Baking Their Way To The Bonus: Gender Wage Gap

A recent article summarizes an event that occurred at a Utah High School that many perceived as a forward movement, as well as brought forth controversy. Members of the young democrats club at the high school prepared a bake sale where they sold cookies that cost either 77 cents or 1 dollar depending on if you are female (who paid 77 cents) or male (who paid 1 dollar). You may question why the difference in cost, as did I. The interesting answer is that these cookies were exactly the same. The students’ goal was to raise awareness about the unequal pay of women and men in the workforce for doing the exact same job.

“Because in America, for every dollar a man makes, a woman only makes 77 cents. So we’re raising awareness for this. So boys will pay a dollar and girls only pay 77 cents,” said Kari Schott, a member of the young democrats club. An aim was to show the men how it feels to lose the 23 cents, or how it feels to be at a disadvantage solely for the reason based of your gender. “They were really mad about it. They didn’t think it was fair and I said yeah, it’s not fair. That’s why we’re doing it.” Kari says of the complaints she received of the cost difference. People, especially young people going into the workforce, are unaware of the difference is one of the problems about the gap. One of the students shows this by not standing by the statistics used by the club, and by scrolling through the comments posted in response to the article. It is evident how many grown adults refuse to believe a gap exists or provide half-hearted excuses as to why it continues to exist. One man’s comment talks about the difference of men and women in the construction field, “most women would freak if they cut their finger off, a guy would probably duct tape it and work the rest of the day before leaving work.” I find this bias as it is fair to say that the majority of all gender identities would be worried if they cut their finger off, as well as patronizing women in this way is exactly one of the reasons why some women do not firstly consider pursuing after what would be considered male-hegemonic careers.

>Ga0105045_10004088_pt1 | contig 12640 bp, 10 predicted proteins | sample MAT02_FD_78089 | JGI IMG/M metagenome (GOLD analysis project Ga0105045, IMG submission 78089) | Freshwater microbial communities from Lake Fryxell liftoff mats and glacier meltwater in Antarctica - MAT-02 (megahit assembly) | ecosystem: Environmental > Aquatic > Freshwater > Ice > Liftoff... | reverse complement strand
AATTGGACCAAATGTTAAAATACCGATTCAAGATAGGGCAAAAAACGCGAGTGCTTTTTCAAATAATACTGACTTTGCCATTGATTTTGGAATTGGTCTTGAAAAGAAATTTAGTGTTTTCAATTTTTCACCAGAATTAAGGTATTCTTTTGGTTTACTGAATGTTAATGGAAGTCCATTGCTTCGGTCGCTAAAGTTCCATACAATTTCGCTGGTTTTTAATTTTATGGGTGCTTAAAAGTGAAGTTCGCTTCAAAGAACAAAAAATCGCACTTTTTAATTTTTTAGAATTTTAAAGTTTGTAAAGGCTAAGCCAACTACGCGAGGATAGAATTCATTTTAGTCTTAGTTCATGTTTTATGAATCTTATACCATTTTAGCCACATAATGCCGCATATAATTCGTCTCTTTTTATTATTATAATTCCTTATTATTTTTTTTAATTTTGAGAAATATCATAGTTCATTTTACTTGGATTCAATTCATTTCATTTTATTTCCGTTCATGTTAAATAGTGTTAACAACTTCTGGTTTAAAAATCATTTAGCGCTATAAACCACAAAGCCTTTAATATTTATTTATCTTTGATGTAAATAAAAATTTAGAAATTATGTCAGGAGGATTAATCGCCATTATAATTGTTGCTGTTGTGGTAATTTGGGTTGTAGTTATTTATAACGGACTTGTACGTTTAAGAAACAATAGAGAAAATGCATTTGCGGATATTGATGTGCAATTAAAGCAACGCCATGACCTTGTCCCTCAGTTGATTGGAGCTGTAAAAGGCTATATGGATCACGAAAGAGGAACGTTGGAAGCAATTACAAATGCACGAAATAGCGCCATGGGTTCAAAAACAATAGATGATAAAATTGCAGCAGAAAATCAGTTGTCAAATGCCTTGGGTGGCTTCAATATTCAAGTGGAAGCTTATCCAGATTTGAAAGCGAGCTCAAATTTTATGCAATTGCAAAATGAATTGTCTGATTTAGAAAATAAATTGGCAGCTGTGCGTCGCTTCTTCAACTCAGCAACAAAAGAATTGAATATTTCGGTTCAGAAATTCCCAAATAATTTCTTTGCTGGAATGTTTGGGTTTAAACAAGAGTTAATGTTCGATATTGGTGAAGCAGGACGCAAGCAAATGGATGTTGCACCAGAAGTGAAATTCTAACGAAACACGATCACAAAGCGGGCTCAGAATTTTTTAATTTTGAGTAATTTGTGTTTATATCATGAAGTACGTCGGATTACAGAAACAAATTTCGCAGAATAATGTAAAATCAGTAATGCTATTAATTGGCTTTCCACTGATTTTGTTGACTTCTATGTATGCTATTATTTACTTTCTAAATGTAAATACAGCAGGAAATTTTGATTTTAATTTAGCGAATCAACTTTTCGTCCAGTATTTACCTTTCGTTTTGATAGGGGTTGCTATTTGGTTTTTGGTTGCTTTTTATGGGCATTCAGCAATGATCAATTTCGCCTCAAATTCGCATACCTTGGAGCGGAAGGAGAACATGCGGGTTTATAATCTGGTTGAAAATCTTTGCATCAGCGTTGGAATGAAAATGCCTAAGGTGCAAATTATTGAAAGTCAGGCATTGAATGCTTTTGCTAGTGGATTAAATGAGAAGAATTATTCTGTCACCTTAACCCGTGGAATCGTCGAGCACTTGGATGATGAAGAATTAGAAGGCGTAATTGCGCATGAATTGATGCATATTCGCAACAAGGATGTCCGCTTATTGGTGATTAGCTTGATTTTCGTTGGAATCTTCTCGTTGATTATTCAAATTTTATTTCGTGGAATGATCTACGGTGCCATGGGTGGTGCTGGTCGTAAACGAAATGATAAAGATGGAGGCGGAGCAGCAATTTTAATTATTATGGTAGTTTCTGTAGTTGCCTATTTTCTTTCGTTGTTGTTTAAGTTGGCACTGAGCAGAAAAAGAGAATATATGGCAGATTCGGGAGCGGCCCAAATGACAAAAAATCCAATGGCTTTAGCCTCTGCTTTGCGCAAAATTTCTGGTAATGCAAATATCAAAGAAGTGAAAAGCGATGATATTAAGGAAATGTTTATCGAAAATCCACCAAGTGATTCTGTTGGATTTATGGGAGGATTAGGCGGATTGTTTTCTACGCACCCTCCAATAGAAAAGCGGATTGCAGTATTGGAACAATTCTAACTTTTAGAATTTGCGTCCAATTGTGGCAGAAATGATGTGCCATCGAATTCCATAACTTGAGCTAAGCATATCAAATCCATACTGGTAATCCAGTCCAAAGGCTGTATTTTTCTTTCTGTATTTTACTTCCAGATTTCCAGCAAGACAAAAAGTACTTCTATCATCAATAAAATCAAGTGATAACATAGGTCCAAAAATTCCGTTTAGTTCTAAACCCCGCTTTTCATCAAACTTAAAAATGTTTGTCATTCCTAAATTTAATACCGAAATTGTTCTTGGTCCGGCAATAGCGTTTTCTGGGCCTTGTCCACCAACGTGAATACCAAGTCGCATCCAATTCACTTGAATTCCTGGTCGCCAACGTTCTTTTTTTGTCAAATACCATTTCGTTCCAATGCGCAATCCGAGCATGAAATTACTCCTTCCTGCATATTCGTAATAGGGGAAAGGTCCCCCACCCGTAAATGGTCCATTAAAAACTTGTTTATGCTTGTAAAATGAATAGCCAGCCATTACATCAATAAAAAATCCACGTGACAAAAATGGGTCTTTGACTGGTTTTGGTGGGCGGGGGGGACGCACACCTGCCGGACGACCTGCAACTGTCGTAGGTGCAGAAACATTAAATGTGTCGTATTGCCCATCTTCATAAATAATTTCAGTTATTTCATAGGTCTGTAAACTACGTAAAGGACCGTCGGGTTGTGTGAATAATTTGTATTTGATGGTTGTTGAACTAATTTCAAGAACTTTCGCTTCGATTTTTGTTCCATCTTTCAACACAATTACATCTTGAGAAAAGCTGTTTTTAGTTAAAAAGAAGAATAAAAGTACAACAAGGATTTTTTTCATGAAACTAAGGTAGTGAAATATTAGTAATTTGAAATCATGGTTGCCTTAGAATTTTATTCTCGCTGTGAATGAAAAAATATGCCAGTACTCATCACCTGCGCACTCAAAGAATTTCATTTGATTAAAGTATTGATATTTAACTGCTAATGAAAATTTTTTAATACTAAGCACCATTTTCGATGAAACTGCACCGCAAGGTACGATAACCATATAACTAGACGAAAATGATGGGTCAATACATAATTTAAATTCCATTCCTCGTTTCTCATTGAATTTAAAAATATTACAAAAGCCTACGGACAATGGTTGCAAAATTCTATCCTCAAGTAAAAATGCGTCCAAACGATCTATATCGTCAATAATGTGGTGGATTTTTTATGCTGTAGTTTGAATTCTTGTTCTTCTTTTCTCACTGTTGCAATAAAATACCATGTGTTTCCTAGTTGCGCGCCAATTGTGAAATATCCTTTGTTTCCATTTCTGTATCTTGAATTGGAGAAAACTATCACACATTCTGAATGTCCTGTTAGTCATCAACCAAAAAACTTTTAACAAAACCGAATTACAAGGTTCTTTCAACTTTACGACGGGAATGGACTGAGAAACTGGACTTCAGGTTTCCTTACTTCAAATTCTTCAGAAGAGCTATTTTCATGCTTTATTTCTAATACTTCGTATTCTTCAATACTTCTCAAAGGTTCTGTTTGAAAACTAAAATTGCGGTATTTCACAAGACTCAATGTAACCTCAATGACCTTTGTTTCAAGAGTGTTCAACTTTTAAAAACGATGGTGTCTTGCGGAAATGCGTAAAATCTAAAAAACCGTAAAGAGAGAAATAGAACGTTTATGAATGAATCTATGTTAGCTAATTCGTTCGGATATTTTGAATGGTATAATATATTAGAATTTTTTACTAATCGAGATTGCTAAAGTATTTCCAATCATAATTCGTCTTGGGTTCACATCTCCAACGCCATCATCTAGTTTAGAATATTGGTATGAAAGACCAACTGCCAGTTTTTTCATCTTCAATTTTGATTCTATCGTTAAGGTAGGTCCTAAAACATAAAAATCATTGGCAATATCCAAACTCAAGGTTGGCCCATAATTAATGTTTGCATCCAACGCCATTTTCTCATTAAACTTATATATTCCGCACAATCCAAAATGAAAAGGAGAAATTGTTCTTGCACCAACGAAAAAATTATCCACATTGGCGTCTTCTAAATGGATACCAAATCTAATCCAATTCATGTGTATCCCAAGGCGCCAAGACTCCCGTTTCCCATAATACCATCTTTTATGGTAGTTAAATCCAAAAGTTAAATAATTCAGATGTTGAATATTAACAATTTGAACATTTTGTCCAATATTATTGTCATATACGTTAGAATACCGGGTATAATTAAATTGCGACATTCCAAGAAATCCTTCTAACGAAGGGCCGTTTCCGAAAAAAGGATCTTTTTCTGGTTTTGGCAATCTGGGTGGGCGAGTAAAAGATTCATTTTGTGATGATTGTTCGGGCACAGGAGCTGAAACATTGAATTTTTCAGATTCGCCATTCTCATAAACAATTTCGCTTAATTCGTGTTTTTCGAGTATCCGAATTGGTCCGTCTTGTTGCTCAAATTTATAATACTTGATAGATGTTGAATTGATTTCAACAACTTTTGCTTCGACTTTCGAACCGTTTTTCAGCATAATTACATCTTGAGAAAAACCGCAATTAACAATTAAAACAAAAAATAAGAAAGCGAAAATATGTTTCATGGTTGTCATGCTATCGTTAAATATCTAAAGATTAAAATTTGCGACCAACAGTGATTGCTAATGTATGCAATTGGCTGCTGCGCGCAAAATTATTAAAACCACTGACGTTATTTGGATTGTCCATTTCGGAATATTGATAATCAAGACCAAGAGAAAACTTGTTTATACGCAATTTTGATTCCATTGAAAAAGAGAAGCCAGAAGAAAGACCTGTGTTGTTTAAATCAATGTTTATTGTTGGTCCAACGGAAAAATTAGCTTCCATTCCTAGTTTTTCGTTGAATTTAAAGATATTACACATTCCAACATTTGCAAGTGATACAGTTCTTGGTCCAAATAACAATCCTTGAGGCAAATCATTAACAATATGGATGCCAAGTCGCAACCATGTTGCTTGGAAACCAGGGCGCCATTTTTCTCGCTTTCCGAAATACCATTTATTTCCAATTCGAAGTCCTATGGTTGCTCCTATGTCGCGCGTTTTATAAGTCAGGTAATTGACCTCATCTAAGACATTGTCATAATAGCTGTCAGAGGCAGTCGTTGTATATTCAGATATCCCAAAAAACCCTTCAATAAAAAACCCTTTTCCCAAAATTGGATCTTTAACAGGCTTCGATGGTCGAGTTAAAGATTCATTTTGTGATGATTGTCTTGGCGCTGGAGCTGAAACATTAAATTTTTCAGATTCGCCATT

Historically, women in the workforce have always been at a disadvantage, with no political rights until the 1920’s. The few women who did work though were at disadvantage for pay wage far less than men because men were seen as the primary wage earners and entitled to a ‘family wage’ (Aulette and Wittner 196). It was not until World War II, when a high percentage of the men had to go to war, that women were able to obtain factory jobs temporarily. Even after proving themselves and the capabilities of women in the workforce and some proving they could do jobs better than some men, women were forced out of their jobs when the men returned home due to the expectation of women was to stay at home, care for the children and cook. This led to the Equal Pay act of 1963 when women were outraged, making it illegal to pay workers differently solely on the basis of gender. Unfortunately, this act has not been revised since its enactment.